To that end, a large and growing evidence base has established that PWID play an integral role in the process of IDU initiation, with at least 75% of PWID across a variety of settings reporting being assisted in their IDU initiation events by another person experienced with drug injecting.10 The PReventing Injecting by Modifying Existing Responses (PRIMER) study has identified a range of factors placing PWID at increased likelihood of providing IDU initiation assistance to injection-naïve individuals across differing North American contexts (Vancouver, Canada; Tijuana, Mexico and San Diego, USA).8 These include age,11 gender,11 injection frequency, the use of particular drug types (eg, opioids, crystal methamphetamine), non-injection drug use,12 criminal justice system involvement,13 14 homelessness15 and access to opioid agonist treatment (OAT).16–18 While these findings reveal important similarities and differences, no effort has yet been made to pool findings across settings to assess heterogeneity in risk factors for IDU initiation assistance provision.
We therefore sought to pool findings to assess the heterogeneity of factors related to assisting IDU initiation in San Diego, Tijuana and Vancouver in order to establish a baseline understanding of common and site-specific factors influencing the process of IDU initiation.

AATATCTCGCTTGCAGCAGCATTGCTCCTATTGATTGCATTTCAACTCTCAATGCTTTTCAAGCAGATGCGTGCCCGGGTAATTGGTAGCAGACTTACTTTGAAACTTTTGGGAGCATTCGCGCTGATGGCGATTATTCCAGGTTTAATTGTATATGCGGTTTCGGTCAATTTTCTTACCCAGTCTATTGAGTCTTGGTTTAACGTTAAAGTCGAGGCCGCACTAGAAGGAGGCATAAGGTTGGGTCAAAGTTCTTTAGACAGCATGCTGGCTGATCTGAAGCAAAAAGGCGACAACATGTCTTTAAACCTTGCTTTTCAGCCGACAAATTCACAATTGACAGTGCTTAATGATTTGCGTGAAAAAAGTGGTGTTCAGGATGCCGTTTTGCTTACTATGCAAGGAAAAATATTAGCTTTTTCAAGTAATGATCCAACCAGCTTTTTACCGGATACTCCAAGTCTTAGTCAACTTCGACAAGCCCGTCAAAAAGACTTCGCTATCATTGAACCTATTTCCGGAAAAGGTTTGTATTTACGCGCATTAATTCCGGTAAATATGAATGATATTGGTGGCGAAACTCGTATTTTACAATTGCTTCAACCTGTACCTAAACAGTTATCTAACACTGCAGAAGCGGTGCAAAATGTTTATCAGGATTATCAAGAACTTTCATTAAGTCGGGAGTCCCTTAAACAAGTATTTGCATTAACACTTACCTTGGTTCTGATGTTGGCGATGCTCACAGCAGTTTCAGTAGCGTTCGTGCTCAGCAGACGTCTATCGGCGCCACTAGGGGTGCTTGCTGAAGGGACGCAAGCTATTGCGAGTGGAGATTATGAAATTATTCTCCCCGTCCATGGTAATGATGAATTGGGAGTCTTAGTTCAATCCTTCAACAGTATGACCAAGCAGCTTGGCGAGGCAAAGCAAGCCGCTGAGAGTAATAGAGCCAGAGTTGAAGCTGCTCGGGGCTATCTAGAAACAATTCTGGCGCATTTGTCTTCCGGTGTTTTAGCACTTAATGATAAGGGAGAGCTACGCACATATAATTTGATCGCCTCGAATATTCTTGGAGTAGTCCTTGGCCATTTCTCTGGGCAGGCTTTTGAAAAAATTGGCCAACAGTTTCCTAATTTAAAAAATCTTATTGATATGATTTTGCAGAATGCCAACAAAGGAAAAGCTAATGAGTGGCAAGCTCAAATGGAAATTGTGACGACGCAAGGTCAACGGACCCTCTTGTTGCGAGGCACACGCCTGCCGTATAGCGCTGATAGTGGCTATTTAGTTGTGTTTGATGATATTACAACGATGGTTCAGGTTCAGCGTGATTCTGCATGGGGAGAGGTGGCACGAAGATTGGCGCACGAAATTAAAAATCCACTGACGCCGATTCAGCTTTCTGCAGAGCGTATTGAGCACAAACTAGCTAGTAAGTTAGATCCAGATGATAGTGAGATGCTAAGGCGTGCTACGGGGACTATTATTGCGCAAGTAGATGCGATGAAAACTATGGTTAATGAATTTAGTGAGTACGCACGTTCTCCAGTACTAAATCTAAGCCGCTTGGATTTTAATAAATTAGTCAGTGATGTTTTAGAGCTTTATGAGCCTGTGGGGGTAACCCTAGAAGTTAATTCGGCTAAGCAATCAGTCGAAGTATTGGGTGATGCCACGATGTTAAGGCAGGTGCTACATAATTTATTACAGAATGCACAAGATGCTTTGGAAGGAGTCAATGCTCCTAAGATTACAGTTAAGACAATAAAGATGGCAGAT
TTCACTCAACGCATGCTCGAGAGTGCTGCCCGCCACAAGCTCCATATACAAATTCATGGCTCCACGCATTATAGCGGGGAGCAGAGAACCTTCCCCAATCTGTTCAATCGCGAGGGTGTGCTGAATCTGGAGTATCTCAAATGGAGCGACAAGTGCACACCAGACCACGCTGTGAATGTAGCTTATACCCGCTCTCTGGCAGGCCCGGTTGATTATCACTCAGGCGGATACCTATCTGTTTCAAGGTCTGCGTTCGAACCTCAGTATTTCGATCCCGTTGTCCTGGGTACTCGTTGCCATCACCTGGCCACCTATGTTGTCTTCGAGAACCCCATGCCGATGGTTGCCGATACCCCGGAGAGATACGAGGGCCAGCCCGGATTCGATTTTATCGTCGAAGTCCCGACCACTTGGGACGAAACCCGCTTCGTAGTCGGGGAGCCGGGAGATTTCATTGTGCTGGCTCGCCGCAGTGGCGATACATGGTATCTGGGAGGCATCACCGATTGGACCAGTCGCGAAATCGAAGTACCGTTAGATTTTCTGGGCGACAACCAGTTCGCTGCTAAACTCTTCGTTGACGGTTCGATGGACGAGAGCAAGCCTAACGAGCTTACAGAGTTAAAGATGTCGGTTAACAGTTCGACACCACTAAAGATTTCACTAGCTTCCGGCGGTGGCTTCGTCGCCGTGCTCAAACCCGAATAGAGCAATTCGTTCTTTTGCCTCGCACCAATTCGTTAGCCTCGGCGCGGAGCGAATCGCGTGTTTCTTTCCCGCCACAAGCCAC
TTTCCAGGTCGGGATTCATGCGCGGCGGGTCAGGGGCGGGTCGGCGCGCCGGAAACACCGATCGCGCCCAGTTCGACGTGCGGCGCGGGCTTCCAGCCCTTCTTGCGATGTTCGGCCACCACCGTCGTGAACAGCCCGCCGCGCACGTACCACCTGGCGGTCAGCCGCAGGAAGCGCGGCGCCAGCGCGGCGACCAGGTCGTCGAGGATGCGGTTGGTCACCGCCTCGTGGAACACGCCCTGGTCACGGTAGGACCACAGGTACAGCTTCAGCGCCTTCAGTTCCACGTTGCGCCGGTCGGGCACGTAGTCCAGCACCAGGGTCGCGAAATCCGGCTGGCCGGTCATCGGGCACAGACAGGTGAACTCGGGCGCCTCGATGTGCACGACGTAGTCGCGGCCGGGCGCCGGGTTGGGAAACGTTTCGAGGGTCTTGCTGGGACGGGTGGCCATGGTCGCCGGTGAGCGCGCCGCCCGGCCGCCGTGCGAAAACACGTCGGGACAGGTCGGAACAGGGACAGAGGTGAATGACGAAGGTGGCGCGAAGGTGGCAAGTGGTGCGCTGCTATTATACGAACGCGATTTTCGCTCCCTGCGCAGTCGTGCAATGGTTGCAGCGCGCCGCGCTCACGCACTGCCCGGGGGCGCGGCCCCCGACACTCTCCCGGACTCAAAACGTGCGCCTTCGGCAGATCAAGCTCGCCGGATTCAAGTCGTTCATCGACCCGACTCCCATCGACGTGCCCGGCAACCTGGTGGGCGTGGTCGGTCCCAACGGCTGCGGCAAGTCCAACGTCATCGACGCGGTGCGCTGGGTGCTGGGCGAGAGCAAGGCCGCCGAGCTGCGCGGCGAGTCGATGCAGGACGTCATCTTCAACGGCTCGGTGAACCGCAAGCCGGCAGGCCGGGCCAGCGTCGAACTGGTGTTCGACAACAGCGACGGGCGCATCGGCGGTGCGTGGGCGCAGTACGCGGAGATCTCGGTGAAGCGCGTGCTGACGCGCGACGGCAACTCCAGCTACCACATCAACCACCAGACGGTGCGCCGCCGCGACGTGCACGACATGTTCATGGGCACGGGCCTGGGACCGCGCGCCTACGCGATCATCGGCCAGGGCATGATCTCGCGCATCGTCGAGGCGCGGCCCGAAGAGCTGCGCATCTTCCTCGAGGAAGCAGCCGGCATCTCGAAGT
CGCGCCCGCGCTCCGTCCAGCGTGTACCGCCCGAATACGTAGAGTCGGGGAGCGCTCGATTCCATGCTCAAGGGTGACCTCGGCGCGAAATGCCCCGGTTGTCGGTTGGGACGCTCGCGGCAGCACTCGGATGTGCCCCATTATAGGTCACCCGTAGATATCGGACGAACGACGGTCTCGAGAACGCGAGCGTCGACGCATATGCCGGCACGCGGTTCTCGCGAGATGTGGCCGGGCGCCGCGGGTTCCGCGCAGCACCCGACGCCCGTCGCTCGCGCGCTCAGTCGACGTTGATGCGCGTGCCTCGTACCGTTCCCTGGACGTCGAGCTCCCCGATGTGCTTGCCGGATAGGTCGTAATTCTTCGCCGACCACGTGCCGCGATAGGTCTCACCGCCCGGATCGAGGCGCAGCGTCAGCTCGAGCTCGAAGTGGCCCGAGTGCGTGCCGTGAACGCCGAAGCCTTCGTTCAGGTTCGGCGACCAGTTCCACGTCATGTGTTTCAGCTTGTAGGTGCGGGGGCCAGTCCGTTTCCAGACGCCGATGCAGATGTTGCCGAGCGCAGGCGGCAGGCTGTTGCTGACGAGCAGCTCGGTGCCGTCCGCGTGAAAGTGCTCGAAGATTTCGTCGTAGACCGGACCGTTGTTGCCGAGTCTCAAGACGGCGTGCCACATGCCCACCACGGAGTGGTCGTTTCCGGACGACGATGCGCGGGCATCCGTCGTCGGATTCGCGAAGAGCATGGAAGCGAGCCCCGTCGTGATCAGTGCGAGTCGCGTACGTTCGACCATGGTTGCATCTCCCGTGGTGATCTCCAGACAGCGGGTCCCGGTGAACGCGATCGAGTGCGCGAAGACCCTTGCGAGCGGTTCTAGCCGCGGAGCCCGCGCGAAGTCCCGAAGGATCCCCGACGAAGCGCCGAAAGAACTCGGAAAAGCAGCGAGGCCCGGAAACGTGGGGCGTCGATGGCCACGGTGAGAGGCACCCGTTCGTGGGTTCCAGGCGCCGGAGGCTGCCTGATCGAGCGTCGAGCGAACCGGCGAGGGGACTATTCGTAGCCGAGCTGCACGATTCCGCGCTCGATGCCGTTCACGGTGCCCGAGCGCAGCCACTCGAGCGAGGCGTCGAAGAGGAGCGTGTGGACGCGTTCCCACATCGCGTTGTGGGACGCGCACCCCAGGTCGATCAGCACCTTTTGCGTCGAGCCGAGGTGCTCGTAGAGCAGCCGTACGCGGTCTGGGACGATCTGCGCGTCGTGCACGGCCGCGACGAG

PRIMER is a cohort consortium study seeking to identify factors influencing the provision of IDU initiation assistance among PWID, and to investigate whether interventions to reduce HIV risk among PWID may also be effective in preventing this behaviour.19 The methods used in the PRIMER study have been previously described in full.19 In brief, PRIMER includes quantitative data collected beginning in August 2014 from existing prospective community-recruited open cohort studies of PWID including the Proyecto El Cuete IV (ECIV) cohort (Tijuana, Mexico), the Study of Tuberculosis, AIDS and Hepatitis C Risk (STAHR II) cohort (San Diego, USA) and the linked Vancouver Drug Users Study (VDUS) and AIDS Care Cohort to evaluate Exposure to Survival Services (ACCESS). All of these cohort studies sought to investigate HIV risk behaviours among PWID living in urban settings, and ECIV and STAHR II were specifically designed as a linked binational study mechanism with highly comparable survey items.20 ECIV inclusion criteria were that participants be 18 years or older, report IDU in the prior month, speak Spanish or English, currently be living in Tijuana with no plans to relocate and not be participating in intervention studies.19 STAHR II inclusion criteria were that participants be 18 years or older, report IDU in the past month, speak English or Spanish and had no plans to move away in the next 24 months.19 For Vancouver, VDUS comprised two merged cohorts, the Vancouver Injection Drug Users Study (VIDUS) and the At-Risk Youth Study (ARYS). Inclusion criteria for the VIDUS cohort were that participants be 18 years or older, report injection drug use in the prior month and be HIV negative. Inclusion criteria for the ARYS cohort were that participants be between the ages of 14 and 26 years at baseline, report illicit drug use in the past month and either have experienced homelessness or accessed services aimed at aiding youth experiencing homelessness in the prior month. The other linked Vancouver-based cohort, ACCESS, included participants 18 years or older at baseline, living with HIV and reporting illicit drug use other than or in addition to cannabis in the prior month.19 For the current study, only those who had reported a history of IDU were included for analysis. PRIMER interviews collected data on the involvement of PWID in providing IDU initiation assistance as well as participants’ self-reported sociodemographic information, substance use, incarceration history, OAT enrolment and other related factors. Baseline PRIMER data collected between August 2014 and December 2016 from ECIV (n=766), STAHR II (n=353) and VDUS/ACCESS (n=1825) will be the focus for the present study. While longitudinal data were available for ECIV and VDUS/ACCESS, only cross-sectional data were available for STAHR II. As such, to maximise comparability across all three sites, we employed only baseline, cross-sectional data from each site. Since PRIMER involves linking distinct and pre-existing cohort studies, the baseline PRIMER data do not correspond necessarily to baseline cohort data.